National Eating Disorders Association

Hope, Support, and Guidance from the NEDA Helpline

Brittany Lahey

I was in my junior year of college when I decided I needed some more hands-on professional experience. Having witnessed two of my closest friends struggle with body image concerns and eating disorders, I was naturally drawn to apply to become a NEDA Helpline volunteer. 

It was evident to me that eating disorders and body image issues affected many more individuals than just those in my inner circle. This is a systemic issue. Feelings of unworthiness and pressures to strive for consistent perfection have been placed upon us. But is perfection the only thing that makes us worthy? The short answer is no. 

While feelings of unworthiness and pressures to strive for consistent perfection have been ingrained within us from young ages, NEDA is dedicated to emphasizing that each individual is worthy, and imperfection is what makes us human. NEDA envisions a world without eating disorders, supports individuals and families affected by eating disorders, and serves as a catalyst for change through focusing on prevention, research, and access to quality care. This specific vision and mission has brought hundreds of volunteers and staff members together to challenge perfectionism and support those who are struggling with eating and body image concerns, as well as their families. 

Back in April 2015, when I first joined the NEDA Helpline, I could not foresee the impact that one organization, and more specifically one Helpline, could have for thousands of individuals and loved ones. I applied to volunteer at NEDA hoping to gain professional experience in the mental health field, but what I have learned and witnessed throughout my time as a Helpline Volunteer and now Helpline Associate has been so much more valuable than I imagined. As I transitioned from a volunteer to staff member, the dedication and passion within this organization became even more noticeable. As a volunteer, I could see the support and dedication from staff, but now as a staff member, I have the unique ability to see first-hand the dedication and passion of our volunteers, as well as their impact on those reaching out.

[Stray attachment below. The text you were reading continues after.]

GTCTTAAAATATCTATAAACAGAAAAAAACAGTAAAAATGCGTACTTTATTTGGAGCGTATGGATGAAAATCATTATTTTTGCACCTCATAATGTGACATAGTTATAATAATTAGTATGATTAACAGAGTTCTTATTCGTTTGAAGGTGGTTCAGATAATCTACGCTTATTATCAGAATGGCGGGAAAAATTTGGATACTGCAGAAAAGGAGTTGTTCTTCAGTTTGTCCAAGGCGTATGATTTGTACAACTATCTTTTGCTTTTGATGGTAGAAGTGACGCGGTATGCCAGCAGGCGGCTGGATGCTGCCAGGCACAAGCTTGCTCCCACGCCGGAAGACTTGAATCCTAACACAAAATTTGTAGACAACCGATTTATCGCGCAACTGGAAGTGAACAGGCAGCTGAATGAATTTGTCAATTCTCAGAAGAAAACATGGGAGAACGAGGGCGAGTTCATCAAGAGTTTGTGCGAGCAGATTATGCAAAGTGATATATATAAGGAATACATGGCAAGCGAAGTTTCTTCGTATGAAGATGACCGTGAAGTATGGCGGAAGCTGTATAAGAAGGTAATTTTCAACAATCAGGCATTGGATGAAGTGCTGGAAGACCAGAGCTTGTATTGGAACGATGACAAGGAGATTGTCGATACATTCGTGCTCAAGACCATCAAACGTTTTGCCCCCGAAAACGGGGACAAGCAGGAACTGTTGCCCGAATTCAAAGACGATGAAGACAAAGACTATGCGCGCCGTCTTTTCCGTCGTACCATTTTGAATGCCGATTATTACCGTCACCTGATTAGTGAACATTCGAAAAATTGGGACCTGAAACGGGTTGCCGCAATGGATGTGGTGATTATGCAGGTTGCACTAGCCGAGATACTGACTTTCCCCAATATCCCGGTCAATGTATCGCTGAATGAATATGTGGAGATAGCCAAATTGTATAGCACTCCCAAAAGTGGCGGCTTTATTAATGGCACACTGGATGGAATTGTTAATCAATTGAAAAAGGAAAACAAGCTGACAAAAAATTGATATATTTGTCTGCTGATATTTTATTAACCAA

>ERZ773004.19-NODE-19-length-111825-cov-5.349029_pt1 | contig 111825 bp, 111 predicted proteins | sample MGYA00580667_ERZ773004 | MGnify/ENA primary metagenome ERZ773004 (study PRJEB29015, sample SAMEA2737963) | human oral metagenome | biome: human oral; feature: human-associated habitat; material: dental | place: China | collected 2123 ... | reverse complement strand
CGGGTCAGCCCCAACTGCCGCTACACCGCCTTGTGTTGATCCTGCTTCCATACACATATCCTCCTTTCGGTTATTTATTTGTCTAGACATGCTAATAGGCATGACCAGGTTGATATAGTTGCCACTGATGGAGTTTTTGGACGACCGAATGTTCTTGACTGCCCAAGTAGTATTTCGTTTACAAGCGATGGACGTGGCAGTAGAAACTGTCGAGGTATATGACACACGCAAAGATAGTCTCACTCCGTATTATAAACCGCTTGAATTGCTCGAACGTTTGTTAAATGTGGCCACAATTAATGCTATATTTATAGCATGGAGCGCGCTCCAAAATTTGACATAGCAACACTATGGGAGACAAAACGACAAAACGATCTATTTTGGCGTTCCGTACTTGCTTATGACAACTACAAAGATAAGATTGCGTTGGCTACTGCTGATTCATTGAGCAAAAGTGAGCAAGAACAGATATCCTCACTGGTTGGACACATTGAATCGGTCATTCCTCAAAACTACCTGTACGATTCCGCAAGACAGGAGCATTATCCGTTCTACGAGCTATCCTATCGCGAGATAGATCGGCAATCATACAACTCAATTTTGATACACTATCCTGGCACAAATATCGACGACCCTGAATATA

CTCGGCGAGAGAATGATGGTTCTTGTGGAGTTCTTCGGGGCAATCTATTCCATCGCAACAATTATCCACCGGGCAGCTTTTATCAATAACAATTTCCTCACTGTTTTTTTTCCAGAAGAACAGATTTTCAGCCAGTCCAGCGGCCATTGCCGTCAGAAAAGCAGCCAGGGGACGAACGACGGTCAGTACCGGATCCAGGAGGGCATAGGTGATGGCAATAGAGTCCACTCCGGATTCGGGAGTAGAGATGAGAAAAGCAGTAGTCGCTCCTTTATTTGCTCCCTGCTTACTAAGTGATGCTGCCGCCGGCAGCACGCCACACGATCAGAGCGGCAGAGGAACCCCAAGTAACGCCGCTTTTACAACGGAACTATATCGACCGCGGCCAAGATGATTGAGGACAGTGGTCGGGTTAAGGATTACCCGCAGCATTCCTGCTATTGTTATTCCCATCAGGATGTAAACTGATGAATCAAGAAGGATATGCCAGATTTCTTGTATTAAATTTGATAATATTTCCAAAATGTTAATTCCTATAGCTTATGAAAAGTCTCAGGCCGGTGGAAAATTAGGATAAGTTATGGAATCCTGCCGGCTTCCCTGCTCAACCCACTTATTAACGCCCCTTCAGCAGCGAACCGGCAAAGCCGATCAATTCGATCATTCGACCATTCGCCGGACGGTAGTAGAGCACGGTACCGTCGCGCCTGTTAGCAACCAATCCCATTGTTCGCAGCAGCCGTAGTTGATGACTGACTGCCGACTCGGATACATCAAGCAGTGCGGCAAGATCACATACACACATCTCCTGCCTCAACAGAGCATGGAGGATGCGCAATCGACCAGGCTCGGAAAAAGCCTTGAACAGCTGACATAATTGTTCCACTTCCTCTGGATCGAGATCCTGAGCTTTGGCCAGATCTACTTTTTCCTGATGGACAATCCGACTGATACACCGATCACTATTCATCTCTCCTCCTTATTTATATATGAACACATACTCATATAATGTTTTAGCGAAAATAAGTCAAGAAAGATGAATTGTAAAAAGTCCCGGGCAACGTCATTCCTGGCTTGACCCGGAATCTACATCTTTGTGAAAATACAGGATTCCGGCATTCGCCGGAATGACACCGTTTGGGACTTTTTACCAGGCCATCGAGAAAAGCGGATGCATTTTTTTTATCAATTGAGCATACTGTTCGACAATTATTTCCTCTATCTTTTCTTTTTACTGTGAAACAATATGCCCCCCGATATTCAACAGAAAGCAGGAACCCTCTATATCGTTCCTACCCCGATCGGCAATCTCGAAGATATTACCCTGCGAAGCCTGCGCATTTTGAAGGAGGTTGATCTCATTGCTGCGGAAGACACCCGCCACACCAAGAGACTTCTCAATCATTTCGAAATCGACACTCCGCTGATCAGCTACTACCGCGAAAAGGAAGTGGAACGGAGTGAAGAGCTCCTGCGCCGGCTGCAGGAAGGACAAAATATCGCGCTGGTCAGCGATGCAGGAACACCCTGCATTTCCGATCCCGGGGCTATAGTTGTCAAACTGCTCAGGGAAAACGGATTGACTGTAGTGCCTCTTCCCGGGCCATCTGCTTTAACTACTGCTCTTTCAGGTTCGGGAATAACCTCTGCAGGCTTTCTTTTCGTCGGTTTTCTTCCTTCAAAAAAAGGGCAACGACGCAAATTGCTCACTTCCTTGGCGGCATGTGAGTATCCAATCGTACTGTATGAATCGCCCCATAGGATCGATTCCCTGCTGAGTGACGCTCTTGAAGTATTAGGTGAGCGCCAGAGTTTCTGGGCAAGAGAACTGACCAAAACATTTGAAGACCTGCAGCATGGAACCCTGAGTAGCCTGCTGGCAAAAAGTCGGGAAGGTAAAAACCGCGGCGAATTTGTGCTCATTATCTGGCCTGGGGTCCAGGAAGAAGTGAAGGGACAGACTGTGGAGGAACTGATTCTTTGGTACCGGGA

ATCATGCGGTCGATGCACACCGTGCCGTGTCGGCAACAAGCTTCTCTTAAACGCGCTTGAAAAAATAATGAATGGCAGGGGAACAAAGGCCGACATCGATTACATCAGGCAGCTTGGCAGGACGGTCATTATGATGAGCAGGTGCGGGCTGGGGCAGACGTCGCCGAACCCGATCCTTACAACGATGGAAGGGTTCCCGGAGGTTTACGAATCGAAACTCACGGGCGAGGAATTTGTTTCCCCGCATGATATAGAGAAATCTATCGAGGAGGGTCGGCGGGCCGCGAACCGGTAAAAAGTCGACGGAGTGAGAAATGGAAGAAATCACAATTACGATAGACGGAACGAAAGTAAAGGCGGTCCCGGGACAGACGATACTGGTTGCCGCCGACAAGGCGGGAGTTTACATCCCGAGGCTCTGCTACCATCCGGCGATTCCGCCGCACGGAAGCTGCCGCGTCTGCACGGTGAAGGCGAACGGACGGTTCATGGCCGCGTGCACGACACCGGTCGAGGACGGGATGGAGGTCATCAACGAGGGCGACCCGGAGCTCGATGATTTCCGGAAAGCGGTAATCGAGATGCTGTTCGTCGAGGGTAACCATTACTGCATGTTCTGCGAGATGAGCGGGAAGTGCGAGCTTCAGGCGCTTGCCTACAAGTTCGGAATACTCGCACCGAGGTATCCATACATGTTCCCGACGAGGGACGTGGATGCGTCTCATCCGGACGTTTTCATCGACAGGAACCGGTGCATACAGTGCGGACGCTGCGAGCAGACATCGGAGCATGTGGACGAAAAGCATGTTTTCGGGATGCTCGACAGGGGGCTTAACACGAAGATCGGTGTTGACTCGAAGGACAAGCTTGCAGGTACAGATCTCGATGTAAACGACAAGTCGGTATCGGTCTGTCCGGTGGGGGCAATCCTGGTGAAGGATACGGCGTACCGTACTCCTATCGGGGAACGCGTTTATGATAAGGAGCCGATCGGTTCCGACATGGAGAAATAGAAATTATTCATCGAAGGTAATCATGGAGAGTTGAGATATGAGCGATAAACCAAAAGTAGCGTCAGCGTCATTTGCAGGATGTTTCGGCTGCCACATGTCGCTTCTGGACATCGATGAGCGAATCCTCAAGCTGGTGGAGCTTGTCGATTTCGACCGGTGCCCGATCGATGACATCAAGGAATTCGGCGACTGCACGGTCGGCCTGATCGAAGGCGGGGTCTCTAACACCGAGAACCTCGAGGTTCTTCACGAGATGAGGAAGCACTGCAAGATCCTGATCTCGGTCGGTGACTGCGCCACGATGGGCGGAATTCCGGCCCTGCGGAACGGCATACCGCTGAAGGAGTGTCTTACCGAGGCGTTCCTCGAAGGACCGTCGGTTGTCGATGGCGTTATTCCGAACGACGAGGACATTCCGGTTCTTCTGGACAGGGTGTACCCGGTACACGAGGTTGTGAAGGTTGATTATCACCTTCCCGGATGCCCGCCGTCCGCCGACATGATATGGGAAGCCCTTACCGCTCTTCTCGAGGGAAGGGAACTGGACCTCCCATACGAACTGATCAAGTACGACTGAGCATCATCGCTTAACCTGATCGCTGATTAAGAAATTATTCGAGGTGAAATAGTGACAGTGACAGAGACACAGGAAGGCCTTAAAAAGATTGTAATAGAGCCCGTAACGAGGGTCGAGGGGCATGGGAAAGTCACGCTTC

During my nearly four years at NEDA, thousands of families and friends have called the Helpline searching for help. I cannot begin to count the times I’ve answered, or heard volunteers answer, a call where the caller starts by saying: “I don’t even know where to start.” 

I have recognized three ways the Helpline consistently helps individuals start to answer that question:

  • Hope
  • Support
  • Guidance

Eating disorders and the process of recovery can be overwhelming, frightening, and confusing. Someone may be struggling and not know how to open up to their family and friends about what they’re going through. A family member/loved one may not know how to openly discuss their concerns with an individual who is struggling. Individuals, families, and friends may not know what treatment options are in their area or how to even begin a search for treatment. It is understandably scary and frustrating to not know what to do or say in these difficult situations. Through the Helpline, we strive to provide the hope that recovery is possible, the support in figuring out who to talk to and how to go about talking with them, and the guidance in finding treatment options in their area.

If you or someone you know is struggling with an eating disorder, our toll-free, confidential Helpline is here to help: Monday-Thursday from 9AM to 9PM EST and Friday 9AM to 5PM. Our helpline volunteers offer support and basic information, locate treatment options in your area, or help you find answers to any questions you may have.

Brittany is a second-year Counseling for Mental Health and Wellness student at New York University and a Helpline Associate at NEDA. After graduation, Brittany hopes to continue supporting and advocating for those struggling with eating disorders and body image concerns as well as their families.